This week, is St. Francis of Assisi’s feast day (October 4th), the Medieval saint and celebrated founder of the Franciscan order. Francis was a holy fool—a self-styled subversive of the wisdom of his age. Drawing inspiration from Jesus, the Apostle Paul (in 1 Corinthians 4:10-13), and the professional fools of the middle ages, Francis, and his early follower, brother Juniper, produced a spirituality that invited ridicule from wise, the rich, and the powerful because it called the values of society into question. In speaking of fools, Jon Sweeney writes:
it was often the hired fool, dressed in motley silliness, juggling and telling stories, who was allowed to make jokes at the expense of the mighty. A common man or woman might not sare to say things that a fool could say with impunity. A fool was one who flouted conventions, poked fun at niceties and got away with it because he was feebleminded (either pretending, or in reality). They were often regarded as medieval prophets who are able to see or understand things that other could not. Francis and Juniper appreciated these fools and emulated them when they became as Francis himself put it, “Jugglers for God” (Introduction, xix).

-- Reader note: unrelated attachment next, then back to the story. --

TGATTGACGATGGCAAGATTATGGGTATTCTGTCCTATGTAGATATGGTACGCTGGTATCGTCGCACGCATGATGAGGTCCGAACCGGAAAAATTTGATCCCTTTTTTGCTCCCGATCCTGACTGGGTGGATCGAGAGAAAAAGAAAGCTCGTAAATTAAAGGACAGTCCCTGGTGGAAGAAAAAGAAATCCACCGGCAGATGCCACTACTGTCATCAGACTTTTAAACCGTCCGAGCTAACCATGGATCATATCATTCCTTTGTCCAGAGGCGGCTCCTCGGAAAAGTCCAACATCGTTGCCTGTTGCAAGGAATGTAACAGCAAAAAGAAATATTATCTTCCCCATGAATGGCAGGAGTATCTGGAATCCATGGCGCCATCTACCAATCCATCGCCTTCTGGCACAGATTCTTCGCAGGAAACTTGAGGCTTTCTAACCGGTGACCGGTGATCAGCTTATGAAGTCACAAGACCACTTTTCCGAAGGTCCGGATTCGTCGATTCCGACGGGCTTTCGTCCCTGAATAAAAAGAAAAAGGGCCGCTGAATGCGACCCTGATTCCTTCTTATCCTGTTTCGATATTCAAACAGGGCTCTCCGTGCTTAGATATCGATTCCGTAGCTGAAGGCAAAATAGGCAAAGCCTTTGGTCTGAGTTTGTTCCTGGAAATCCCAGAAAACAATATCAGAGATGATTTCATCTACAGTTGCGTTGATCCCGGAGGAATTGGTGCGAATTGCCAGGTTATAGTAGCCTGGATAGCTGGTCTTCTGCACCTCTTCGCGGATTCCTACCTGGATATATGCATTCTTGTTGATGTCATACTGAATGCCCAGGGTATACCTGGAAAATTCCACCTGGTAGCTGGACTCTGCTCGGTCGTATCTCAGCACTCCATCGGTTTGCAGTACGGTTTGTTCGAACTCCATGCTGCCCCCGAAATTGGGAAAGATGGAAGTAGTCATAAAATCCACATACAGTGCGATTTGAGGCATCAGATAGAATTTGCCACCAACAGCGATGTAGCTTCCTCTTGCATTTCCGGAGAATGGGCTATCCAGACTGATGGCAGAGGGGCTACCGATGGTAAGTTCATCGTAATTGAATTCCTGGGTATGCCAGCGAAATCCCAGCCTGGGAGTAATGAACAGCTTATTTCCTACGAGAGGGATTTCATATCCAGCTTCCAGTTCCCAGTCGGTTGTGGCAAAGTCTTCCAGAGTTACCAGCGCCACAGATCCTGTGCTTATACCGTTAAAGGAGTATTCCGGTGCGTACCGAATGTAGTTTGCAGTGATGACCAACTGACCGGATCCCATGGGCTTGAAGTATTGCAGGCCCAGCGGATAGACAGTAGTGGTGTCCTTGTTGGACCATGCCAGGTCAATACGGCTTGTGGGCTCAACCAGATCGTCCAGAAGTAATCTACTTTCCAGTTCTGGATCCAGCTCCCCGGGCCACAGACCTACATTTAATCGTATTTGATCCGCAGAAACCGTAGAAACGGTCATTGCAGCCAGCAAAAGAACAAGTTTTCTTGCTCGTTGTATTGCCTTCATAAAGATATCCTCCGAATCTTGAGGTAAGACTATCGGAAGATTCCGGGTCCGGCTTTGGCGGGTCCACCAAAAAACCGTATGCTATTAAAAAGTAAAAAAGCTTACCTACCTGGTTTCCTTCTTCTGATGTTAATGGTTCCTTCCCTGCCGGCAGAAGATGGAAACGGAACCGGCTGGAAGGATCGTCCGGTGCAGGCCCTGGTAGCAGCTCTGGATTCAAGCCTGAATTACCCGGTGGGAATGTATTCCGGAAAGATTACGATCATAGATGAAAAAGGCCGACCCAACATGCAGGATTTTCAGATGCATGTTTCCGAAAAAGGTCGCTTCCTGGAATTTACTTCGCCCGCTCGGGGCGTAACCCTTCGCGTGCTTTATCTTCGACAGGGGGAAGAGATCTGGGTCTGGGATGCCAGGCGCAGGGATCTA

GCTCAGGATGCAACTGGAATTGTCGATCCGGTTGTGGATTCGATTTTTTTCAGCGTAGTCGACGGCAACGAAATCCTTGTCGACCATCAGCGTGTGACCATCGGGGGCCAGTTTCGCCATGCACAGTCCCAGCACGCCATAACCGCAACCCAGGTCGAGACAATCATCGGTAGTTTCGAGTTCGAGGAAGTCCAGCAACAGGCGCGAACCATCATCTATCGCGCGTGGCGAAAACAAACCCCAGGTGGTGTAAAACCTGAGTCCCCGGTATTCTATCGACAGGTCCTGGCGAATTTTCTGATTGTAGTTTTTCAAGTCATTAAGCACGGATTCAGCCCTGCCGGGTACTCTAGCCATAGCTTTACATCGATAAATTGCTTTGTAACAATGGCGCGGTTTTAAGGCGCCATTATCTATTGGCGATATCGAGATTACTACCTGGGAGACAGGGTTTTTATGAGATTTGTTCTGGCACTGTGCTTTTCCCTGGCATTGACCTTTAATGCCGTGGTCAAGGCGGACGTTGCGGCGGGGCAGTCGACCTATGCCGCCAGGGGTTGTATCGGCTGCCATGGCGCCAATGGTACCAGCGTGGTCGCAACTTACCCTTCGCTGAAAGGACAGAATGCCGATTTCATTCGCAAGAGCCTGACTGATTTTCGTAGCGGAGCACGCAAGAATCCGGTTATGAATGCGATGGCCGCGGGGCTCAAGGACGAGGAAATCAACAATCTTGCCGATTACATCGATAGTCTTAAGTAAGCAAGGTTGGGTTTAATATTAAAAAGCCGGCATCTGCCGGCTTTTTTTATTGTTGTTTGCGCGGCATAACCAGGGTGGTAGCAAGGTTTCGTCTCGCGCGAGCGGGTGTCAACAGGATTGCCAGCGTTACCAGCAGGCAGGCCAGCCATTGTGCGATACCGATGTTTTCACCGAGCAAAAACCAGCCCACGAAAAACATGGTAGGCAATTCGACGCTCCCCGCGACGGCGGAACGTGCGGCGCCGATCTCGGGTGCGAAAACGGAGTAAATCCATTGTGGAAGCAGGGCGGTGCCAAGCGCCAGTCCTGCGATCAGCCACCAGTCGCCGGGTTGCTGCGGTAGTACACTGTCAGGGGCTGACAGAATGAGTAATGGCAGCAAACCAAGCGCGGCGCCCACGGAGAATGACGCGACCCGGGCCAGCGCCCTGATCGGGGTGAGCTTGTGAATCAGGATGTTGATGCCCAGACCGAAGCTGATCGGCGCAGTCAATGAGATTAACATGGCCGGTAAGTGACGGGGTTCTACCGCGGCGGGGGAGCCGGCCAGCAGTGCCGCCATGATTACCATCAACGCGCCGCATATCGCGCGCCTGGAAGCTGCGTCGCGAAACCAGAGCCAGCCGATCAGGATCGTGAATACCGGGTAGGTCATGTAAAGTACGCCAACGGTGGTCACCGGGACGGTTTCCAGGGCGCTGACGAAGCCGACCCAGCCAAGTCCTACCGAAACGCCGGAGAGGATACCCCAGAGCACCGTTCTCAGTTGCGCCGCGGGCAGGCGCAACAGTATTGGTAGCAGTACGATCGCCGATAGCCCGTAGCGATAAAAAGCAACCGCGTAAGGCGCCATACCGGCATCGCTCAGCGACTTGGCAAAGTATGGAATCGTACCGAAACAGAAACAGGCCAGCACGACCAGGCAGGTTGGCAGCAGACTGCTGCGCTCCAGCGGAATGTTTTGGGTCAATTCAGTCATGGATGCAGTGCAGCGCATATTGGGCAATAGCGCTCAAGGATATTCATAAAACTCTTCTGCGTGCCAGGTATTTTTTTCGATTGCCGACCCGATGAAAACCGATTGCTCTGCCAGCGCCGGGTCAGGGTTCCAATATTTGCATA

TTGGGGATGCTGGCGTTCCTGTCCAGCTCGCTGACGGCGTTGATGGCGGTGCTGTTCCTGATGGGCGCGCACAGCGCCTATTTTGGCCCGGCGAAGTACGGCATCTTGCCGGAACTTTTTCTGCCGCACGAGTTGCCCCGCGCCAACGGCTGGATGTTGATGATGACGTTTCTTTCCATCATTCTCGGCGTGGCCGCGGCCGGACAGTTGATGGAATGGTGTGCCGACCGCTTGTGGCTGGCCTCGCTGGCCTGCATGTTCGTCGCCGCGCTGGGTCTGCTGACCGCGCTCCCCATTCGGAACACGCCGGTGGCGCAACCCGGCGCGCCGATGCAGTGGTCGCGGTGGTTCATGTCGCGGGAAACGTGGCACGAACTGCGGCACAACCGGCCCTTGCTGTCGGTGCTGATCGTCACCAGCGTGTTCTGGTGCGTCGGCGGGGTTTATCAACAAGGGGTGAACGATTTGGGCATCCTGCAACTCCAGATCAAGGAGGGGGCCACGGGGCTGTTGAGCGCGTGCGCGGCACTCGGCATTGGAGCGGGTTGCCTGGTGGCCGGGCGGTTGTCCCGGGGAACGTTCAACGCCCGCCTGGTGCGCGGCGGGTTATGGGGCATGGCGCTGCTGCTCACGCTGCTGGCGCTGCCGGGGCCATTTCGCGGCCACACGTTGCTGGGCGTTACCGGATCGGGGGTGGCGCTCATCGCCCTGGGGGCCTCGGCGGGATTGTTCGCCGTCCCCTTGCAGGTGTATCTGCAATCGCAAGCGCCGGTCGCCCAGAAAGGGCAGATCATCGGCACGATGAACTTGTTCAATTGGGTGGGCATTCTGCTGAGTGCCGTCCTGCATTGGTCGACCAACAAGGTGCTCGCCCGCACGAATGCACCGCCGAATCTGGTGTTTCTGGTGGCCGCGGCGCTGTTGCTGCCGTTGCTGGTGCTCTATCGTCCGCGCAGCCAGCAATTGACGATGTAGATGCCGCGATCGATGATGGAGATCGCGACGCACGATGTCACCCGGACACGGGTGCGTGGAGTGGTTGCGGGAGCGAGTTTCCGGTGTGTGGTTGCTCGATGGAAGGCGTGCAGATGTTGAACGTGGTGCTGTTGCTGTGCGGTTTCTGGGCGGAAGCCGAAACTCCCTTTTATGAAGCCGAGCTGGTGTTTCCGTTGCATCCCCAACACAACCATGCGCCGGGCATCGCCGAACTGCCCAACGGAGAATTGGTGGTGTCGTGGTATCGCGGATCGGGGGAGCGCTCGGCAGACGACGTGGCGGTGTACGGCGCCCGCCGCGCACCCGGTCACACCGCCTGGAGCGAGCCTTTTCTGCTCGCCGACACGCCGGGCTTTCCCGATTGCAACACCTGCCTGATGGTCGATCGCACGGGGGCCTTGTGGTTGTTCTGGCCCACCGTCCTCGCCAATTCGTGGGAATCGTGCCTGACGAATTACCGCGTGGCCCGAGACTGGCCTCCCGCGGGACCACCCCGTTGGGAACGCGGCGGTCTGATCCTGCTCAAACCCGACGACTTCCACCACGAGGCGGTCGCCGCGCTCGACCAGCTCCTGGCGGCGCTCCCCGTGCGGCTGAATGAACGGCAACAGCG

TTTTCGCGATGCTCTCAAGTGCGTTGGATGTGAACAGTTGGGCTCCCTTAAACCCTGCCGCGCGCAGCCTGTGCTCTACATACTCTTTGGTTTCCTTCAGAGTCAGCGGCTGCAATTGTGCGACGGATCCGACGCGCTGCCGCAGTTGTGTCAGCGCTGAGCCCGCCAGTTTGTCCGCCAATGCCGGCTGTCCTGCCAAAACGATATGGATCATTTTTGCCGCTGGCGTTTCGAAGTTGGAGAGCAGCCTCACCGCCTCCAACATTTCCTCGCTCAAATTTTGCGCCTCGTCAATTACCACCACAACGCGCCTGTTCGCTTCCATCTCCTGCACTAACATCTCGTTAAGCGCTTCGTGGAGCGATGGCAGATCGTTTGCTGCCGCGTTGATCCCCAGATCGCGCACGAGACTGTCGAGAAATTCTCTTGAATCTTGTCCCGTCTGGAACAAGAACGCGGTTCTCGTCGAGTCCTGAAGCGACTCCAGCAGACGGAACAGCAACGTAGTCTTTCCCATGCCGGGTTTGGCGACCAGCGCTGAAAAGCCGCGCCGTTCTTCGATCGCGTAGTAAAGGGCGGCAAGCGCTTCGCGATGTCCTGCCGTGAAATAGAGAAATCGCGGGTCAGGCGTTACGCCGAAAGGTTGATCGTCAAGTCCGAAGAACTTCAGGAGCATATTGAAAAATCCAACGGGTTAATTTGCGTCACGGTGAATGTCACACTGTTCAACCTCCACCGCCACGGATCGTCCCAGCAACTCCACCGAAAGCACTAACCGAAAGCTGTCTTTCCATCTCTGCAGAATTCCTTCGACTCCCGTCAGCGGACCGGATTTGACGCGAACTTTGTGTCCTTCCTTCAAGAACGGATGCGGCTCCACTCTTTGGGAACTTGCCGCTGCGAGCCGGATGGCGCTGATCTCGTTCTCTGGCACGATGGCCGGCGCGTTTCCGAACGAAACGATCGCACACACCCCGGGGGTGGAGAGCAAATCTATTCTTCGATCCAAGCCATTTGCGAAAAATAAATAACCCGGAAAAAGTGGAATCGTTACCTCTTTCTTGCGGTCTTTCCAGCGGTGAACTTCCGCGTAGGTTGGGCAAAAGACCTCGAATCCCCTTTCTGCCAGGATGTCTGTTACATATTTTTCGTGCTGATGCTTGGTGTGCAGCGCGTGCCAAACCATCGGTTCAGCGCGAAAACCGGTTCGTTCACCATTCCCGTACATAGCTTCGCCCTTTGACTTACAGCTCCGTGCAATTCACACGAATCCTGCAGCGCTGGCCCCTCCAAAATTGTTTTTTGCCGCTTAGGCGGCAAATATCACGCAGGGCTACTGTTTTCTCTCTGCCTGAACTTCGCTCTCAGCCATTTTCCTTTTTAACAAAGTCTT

Jon Sweeney is an independent scholar, publisher and editor. He has written, translated, edited and annotated several volumes about Francis and the early Franciscans, including Francis and Clare: a True Story, Francis of Assisi in His Own Words: The Essential Writings; Light in the Dark Ages: the Friendship of Francis and Clare; The Road to Assisi (annotated edition of Paul Sabatier’s biography of Francis), and The Complete St. Francis. The St. Francis Holy Fool Prayer Book is the third of Sweeny’s Franciscan prayer books (along with the St. Francis Prayer Book and the St. Clare Prayer Book). What makes this volume unique is the way it picks up on this holy fool, subversive element in the early Franciscan movement.
This is a pocket-sized prayer book, and the heart of it is a week’s worth of prayers—The Daily Office for Holy Fools(Part 3). However, before Sweeney gets to the Office, he includes an introduction on the concept of holy fool, a section of inspiration, examining the holy fool theme in the life of Francis and Brother Juniper (part 1), and a section introducing the format for the morning and evening prayers (part 2). Sweeney also includes occasional prayers for fools (part 4), and four stories of Brother Juniper from The Little Flowers (part 5).
The Daily Office for Holy Fools is composed of morning and evening prayers, each beginning with a simple prayer of intention, and incorporating silences, readings from the gospels, psalms, Hebrew prophets and the New Testament, an early Franciscan saying and a spiritual practice, relating to the theme of that day’s prayer(16). The themes and intents for the week include:
- Sunday: The wisdom of foolishness
- Monday: The strength of powerlessness
- Tuesday: There is joy in forgiveness
- Wednesday: The humble are blessed
- Thursday: The pure in heart are blessed
- Friday: Folly is another name for righteousness
- Saturday: True Wisdom brings peace and justice